|5181017||Adaptive routing in a parallel computing system||January, 1993||Frey, Jr. et al.||340/827|
|5130977||Message routing||July, 1992||May et al.||370/60|
|5088032||Method and apparatus for routing communications among computer networks||February, 1992||Bosack||364/DIG.1|
|4999771||Communications network||March, 1991||Ralph et al.||364/DIG.1|
|4987536||Communication system for sending an identical routing tree to all connected nodes to establish a shortest route and transmitting messages thereafter||January, 1991||Humblet||364/DIG.1|
|4958341||Integrated packetized voice and data switching system||September, 1990||Hemmady et al.||370/60.1|
|4466060||Message routing in a computer network||August, 1984||Riddle||364/DIG.1|
|4396984||Peripheral systems employing multipathing, path and access grouping||August, 1983||Videki, II||364/DIG.1|
|3905023||Large scale multi-level information processing system employing improved failsaft techniques||September, 1975||Perpiglia||364/DIG.1|
a PAD node within the network to receive a call from the terminal user and connect the user to the first host; first program means within the first host for processing profile information from the user and selecting which host within the multihost network should handle the user's request; and second program means within the PAD node for responding to the first host and contacting a selected target host independent of user instruction, wherein after a connection is made with the target host the terminal user's connection with the first host is deflected to the target host.
the terminal user calling a first host within the network, the call being received through a PAD node which contacts the first host, such that the user, the PAD node, and the first host are simultaneously in communication; the first host learning profile information about the user and the user's request; the first host determining a target host within the network that should respond to the user's request and informing the PAD node of the target host address; the PAD node contacting the target host; and the first host disconnecting from the PAD node.
This invention relates generally to a computer system for use between a data terminating user and a multitude of data terminating hosts. More particularly, the present invention relates to a system for enabling a first data terminating host to inform a digital communications network of a desired transfer to a second host whereby the network conveys requests to a node which initiates a concurrent virtual connection to the second host.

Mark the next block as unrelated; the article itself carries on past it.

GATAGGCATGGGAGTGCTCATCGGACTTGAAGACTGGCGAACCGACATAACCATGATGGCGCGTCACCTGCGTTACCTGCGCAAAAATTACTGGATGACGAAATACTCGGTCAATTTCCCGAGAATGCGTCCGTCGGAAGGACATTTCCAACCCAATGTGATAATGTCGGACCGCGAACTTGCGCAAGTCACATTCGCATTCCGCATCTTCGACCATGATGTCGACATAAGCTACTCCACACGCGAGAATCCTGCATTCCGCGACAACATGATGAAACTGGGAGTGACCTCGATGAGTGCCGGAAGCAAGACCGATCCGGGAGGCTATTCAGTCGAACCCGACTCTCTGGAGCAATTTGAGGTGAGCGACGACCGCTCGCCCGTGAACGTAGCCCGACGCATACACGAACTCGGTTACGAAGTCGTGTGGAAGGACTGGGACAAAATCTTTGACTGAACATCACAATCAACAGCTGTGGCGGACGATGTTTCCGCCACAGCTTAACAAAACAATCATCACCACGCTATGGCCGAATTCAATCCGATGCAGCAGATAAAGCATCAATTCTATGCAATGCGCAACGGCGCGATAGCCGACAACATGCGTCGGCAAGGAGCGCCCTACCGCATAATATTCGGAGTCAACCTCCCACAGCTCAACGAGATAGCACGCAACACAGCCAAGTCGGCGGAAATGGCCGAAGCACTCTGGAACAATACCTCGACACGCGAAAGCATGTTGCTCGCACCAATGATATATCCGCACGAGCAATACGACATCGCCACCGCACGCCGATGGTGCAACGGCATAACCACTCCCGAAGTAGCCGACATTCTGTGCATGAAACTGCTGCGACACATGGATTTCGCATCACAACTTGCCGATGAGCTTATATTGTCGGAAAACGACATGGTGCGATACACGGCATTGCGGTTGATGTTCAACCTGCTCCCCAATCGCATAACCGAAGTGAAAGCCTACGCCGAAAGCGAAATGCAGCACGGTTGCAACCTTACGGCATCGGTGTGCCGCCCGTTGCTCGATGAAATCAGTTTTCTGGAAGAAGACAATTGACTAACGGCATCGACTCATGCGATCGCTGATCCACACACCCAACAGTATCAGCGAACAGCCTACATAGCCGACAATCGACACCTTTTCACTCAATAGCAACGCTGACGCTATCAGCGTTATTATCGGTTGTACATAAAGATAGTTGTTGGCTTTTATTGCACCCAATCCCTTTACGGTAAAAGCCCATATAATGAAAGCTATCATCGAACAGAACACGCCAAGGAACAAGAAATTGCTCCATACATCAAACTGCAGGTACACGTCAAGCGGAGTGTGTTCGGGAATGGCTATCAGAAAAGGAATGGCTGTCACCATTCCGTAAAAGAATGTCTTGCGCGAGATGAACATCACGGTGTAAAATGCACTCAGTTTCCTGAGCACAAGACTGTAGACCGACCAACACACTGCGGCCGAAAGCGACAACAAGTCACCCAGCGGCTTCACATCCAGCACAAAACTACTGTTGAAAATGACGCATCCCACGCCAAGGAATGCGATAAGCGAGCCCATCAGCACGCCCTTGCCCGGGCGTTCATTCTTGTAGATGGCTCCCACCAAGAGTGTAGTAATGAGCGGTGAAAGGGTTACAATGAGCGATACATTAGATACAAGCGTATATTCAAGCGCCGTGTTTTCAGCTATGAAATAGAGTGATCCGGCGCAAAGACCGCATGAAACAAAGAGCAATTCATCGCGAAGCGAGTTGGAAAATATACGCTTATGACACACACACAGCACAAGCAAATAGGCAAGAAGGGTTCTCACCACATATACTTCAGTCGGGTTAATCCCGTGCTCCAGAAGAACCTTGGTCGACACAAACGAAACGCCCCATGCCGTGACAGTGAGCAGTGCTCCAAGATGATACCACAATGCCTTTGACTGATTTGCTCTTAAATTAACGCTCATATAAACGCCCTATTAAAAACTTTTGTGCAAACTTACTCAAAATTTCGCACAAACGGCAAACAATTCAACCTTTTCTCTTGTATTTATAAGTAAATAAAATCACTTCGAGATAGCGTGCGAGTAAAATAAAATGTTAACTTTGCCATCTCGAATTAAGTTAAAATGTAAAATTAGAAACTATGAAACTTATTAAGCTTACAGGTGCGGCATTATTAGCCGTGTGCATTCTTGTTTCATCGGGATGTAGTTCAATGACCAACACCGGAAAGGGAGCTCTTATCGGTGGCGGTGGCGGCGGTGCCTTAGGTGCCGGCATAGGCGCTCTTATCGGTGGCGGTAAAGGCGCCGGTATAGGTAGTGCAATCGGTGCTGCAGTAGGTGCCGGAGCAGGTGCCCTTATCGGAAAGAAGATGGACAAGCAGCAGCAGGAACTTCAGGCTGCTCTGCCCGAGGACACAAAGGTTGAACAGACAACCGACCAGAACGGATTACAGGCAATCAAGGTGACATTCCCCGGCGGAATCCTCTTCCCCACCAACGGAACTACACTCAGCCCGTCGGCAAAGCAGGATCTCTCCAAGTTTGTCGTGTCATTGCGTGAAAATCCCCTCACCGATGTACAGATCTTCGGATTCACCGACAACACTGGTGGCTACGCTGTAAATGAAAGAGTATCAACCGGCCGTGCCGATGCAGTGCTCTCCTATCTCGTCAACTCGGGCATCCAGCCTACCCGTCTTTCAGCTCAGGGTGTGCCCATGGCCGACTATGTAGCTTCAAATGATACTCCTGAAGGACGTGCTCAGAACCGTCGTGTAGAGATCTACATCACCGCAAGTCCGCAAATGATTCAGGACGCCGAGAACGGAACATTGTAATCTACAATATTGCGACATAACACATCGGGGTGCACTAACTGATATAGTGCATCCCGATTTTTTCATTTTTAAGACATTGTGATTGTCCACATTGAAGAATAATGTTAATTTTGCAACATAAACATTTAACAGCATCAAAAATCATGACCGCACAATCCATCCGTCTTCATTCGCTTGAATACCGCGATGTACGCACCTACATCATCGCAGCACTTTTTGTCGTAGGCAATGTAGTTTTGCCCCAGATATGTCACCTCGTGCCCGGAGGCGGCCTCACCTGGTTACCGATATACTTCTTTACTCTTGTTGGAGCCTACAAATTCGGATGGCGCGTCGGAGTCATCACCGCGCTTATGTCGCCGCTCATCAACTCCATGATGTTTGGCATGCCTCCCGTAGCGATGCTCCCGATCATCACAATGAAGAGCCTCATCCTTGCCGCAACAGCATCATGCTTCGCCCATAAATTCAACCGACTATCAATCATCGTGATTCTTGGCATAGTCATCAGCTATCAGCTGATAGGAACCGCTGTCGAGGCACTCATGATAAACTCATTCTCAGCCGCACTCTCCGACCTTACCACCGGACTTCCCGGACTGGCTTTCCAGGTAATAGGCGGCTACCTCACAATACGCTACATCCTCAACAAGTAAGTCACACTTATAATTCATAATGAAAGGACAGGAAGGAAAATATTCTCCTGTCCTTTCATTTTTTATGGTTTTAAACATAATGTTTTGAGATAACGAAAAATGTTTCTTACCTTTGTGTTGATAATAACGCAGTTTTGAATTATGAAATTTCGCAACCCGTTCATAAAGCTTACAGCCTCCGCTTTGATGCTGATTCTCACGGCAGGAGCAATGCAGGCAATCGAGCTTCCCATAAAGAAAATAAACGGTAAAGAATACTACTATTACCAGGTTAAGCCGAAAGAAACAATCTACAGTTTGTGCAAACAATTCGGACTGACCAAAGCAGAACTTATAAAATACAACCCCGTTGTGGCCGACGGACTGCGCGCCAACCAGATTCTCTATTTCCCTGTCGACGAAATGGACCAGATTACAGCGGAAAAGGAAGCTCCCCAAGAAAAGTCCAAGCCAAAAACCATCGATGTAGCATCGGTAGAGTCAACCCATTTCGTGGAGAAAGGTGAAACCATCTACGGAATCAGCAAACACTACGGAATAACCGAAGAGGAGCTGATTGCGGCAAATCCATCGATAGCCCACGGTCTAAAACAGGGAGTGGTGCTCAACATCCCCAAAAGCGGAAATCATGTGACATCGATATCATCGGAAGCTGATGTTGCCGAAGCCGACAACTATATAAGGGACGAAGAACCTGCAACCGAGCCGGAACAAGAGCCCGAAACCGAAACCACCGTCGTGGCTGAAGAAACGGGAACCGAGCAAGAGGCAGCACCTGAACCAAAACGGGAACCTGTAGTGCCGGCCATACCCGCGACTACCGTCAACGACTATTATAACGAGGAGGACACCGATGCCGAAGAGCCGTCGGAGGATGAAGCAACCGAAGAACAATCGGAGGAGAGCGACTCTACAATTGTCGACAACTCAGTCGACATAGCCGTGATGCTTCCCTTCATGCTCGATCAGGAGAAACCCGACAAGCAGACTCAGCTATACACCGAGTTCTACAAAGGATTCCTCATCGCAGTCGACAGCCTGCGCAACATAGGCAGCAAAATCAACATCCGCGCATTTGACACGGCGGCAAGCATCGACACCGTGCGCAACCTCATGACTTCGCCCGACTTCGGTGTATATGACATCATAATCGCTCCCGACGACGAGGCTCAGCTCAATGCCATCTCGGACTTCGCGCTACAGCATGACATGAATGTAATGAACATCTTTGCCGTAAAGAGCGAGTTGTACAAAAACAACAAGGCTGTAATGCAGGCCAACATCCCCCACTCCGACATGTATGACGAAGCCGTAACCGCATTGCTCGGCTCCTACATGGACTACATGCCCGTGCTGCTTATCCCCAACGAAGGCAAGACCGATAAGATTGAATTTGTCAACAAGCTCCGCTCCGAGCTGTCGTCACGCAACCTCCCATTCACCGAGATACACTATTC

It has been known for some time that a user may connect his computer terminal via a modem to a host computer at a remote location from the user. The modem facilitates a call over telephone lines to the host computer. The user terminal and the host computer can be in communication, or "on-line", by the phone call connection. A connection to a host computer may be desirable for several reasons. For example, the host computer may have substantially enhanced computing capability compared to that of the user terminal. The user terminal may be a small computer in itself capable of performing some computations. Or, the user terminal may be a "dumb terminal" which relies solely on a host for all of its computing. Besides offering enhanced computing capability, the host may have data storage capacity needed by the user. The host may also offer special services otherwise not available to the user, such as, up-to-the-minute weather forecasts, news service, or stock market reports.
Digital communications networks have been used to access remote hosts with local telephone access. Communications processors, called nodes, are located for user convenience. When users call modems on these local nodes, they are asked what remote host they need to be connected to. The network facilitates the virtual connection to a node adjacent to the desired host and then to the remote host itself.
Today, some companies such as CompuServe® Incorporated offer their subscribers a multihost system. Several host computers are available to perform various tasks for terminal users. Prior to the subject invention, a user would have to make a call through his modem or communications network to access each host. Besides the inconvenience of requiring the users to learn the phone numbers or host addresses for each host, and what hosts provide what services, this process was also inefficient because it required the user to manually initiate a new connection to access a different host.